Growing Your Brewery

5 Tips To Financially Prepare Your Brewery For Expansion

5 Tips To Financially Prepare Your Brewery For Expansion

The global health crisis caused by the COVID-19 pandemic has disrupted our economy in unimaginable ways, but hey, let’s not dwell. Instead, let’s move forward. While foot traffic to taprooms and brewpubs took a tremendous hit in 2020, COVID-19 hasn’t had a completely detrimental effect on the beer industry (packaging and off-premise has soared, for instance).

If you came into 2020 and now 2021 with even the vaguest notion of expansion (new canning line, second location, winterizing outdoor areas), let’s draw up those plans financially — even as a fun exercise. Because it’s a new year, so let’s allow ourselves to dream a little. With a little flexibility and creative thinking, you might be surprised in the new ways you can take your craft brewery. The following tips can help you prepare to approach a lender for funding.

1. Evaluate yourself

Start with an assessment of your personal finances. Your personal cash reserves, net worth and cash flow are all critical pieces of information the bank will review to determine your qualification. They will also want to gather information about any debt obligations and outstanding loans. This information will be helpful in determining if you and your brewery have the capacity to take on additional debt and if you will be able to pay back what you have borrowed.

Trust is one of the greatest tools you can lean on when approaching a bank for a loan as it helps you build a mutually beneficial relationship. Be prepared to put all of your cards on the table and keep an open line of communication with your lender. Attempting to hide or cover up any financial indiscretions from your past could cost you the loan, so remember to be fully transparent — even if the numbers aren’t pretty.

Identify your primary purpose for this undertaking. Is expansion simply a desire, or will it help you reach your long-term goals? Will a second location allow you to expand distribution or begin to can your products? When you fully understand how this move will positively impact your business, you’ll be better equipped to articulate that vision to your lender.

2. Organize your materials

Loan applications can be time consuming, and you might find yourself frustrated with all the moving pieces. The best thing you can do to help minimize any roadblocks along the way is stay organized. In addition to information about your personal finances and your lender’s application, you’ll need to provide a comprehensive business plan that includes details about your brewery’s brand, how you plan to stand out against competition, a management profile and a financial forecast for your loan. Creating a comprehensive business plan could take you as long as three months.

Check, and double check, your work before submitting your application. You might even consider someone who specializes in business plan editing to proofread your work to ensure accuracy, consistency and flow. You’d be surprised at how many applicants forget to make sure that their balance sheet actually balances.

3. Be realistic

Forecasting is tedious, but accurate projections are critical to success. Be as realistic as possible and remember to include the data that explains how you arrived at your estimated figures. The bank is looking for a truthful prediction of growth, not shiny numbers that are unrealistically high.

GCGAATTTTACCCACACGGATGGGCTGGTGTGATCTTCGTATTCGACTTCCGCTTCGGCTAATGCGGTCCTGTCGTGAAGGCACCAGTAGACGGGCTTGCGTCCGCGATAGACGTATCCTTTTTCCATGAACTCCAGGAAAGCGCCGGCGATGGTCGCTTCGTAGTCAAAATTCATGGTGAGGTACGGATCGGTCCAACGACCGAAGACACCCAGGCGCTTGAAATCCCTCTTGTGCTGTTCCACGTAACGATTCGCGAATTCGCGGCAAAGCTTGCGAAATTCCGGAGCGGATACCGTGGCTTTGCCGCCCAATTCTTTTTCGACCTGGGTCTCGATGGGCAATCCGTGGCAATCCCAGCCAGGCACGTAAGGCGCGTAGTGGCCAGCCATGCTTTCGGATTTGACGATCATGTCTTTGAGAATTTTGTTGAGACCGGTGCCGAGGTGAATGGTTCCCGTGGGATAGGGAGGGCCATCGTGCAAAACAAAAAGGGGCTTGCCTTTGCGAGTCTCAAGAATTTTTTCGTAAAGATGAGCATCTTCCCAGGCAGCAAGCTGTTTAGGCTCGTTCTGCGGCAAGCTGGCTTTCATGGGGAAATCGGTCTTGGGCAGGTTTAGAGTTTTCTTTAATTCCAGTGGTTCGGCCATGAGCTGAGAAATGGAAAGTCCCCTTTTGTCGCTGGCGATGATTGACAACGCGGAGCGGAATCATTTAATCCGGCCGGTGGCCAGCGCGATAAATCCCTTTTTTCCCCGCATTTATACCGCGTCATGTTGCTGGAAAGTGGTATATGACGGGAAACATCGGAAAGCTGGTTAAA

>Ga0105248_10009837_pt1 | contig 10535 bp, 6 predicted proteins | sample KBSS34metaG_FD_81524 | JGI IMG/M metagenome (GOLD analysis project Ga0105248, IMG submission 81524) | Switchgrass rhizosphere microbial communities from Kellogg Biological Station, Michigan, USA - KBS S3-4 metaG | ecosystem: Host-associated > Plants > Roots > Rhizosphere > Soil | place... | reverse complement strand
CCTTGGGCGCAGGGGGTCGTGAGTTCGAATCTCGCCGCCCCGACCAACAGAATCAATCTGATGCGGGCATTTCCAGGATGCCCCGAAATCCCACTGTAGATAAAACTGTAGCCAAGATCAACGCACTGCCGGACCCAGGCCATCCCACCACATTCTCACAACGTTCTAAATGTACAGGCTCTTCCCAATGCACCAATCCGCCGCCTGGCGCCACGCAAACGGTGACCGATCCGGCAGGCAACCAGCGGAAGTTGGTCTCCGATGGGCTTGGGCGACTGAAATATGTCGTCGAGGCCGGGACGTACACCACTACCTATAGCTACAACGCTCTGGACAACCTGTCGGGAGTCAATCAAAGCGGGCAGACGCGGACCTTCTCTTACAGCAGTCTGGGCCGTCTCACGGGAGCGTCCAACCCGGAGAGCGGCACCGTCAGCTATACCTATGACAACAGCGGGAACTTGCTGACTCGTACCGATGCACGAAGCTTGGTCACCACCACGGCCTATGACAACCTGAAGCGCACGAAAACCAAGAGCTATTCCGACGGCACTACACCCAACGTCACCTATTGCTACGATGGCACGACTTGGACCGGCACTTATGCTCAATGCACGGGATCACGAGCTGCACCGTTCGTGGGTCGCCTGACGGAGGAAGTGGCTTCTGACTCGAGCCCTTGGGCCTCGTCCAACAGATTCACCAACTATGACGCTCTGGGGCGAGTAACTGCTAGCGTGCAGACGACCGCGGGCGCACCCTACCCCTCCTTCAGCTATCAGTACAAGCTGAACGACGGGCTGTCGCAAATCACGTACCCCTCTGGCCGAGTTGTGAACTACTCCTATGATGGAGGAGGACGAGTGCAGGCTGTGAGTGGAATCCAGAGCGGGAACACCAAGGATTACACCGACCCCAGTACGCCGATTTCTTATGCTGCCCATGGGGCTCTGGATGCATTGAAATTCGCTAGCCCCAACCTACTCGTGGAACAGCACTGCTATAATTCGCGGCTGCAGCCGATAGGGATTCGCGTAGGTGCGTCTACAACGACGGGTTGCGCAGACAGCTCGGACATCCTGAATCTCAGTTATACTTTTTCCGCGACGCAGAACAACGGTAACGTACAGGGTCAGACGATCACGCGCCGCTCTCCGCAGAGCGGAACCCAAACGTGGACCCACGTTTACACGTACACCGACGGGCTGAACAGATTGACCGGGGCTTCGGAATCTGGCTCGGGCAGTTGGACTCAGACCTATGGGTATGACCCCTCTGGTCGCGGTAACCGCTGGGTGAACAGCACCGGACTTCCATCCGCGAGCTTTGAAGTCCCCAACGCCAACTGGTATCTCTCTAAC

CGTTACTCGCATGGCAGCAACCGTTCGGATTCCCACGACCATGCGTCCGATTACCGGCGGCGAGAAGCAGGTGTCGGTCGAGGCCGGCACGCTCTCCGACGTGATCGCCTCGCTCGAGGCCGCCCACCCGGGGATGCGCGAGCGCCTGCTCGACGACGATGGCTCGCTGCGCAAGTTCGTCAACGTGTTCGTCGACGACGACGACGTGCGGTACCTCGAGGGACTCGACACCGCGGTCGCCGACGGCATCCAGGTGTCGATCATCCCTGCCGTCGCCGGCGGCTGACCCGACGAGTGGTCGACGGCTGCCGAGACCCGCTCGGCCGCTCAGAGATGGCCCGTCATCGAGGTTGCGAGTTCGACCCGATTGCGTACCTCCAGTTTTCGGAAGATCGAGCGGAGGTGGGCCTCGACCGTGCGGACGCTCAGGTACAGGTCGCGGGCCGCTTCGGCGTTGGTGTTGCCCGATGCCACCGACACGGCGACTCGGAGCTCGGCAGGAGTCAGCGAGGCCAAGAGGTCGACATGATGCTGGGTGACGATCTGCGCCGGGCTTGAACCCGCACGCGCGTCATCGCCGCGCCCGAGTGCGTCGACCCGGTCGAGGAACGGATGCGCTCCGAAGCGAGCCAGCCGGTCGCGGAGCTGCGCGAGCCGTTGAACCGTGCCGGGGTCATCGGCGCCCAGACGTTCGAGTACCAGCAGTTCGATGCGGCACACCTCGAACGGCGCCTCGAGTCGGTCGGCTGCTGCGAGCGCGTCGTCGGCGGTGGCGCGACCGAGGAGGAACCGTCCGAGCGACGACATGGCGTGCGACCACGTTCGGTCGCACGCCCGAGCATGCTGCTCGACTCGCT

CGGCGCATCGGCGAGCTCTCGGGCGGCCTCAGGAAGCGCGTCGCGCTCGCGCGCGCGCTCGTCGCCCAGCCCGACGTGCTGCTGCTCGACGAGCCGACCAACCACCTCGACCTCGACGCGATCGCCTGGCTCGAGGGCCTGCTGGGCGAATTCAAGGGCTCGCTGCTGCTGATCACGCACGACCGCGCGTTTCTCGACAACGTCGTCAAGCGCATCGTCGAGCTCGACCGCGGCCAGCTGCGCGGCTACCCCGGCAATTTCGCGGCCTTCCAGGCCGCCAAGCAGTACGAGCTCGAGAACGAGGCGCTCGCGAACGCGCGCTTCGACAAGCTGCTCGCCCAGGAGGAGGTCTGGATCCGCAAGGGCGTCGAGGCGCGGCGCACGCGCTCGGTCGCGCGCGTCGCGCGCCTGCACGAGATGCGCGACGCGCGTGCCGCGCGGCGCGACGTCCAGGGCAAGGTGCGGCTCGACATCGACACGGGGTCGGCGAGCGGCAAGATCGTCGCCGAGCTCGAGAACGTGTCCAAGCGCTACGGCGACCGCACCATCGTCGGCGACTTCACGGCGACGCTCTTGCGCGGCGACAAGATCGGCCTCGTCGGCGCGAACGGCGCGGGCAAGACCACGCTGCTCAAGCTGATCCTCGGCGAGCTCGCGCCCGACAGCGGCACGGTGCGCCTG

Make sure your revenue goals are realistic as well. Take into account all of your expenses — both business and personal — and make sure you’re left with enough for you and your family to live comfortably. Perform a break-even analysis and if you find that a break-even point cannot be reached, go back to the drawing board and consider different scenarios until you reach a point where revenue equals all business costs. This might include decreasing staff, increasing your prices or working with a less expensive suppliers.

4. Remember working capital

Given the effects of today’s environment, there are a number of unique factors to account for when it comes to working capital. In addition to accounts receivable and payable, you need to have cash on hand in case of another shutdown — or complete closure — of dining in your city. If this were to happen, you could use your cash to make a bulk purchase of cans, pivot to package only selling and keep your business alive. But this is a worst-case scenario. Now might also be a good time to make small investments that could be easily covered, like heaters to encourage guests to gather outside, live entertainment or other equipment that allows guests to gather safely while adhering to social distancing rules. These investments would be minor but have the potential to pay huge dividends.

5. Ask for feedback

It would be wise to share your plan with others in your industry or a professional trained at helping small businesses before you submit it to your lender. Small Business Development Centers and financial consultants can take a real look at your numbers to make sure everything checks out, and other brewery owners can lend advice in matters of projected growth and any issues facing the industry. You could also consider connecting with a banker that specializes in craft beverage lending as they can lend expertise that is unique to your situation as opposed to a general lender that might not know the ins and outs of the industry.

Though there are months of recovery ahead of us, the economic outlook is positive and rebound is on the horizon. If you had been considering an expansion, revisit your ideas and see if jump-starting your plan now is a possibility. With the right planning and flexibility, you just might emerge from this crisis stronger than ever.

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Article Retrieved from Craft Brewing Business written by Jason Sleeman